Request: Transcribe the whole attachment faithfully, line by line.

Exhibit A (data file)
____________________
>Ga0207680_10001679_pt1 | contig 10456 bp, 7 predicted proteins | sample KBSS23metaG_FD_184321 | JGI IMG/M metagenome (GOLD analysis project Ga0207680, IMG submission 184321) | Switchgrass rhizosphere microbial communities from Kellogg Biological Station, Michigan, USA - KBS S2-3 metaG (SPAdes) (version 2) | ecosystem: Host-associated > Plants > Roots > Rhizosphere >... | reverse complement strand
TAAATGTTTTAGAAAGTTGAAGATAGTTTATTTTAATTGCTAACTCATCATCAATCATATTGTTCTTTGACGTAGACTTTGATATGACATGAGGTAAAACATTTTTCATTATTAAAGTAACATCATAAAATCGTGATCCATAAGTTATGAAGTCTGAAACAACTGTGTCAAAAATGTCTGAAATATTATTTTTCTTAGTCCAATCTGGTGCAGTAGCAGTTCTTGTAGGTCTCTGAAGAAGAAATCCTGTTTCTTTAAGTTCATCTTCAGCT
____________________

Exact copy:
>Ga0207680_10001679_pt1 | contig 10456 bp, 7 predicted proteins | sample KBSS23metaG_FD_184321 | JGI IMG/M metagenome (GOLD analysis project Ga0207680, IMG submission 184321) | Switchgrass rhizosphere microbial communities from Kellogg Biological Station, Michigan, USA - KBS S2-3 metaG (SPAdes) (version 2) | ecosystem: Host-associated > Plants > Roots > Rhizosphere >... | reverse complement strand
TAAATGTTTTAGAAAGTTGAAGATAGTTTATTTTAATTGCTAACTCATCATCAATCATATTGTTCTTTGACGTAGACTTTGATATGACATGAGGTAAAACATTTTTCATTATTAAAGTAACATCATAAAATCGTGATCCATAAGTTATGAAGTCTGAAACAACTGTGTCAAAAATGTCTGAAATATTATTTTTCTTAGTCCAATCTGGTGCAGTAGCAGTTCTTGTAGGTCTCTGAAGAAGAAATCCTGTTTCTTTAAGTTCATCTTCAGCT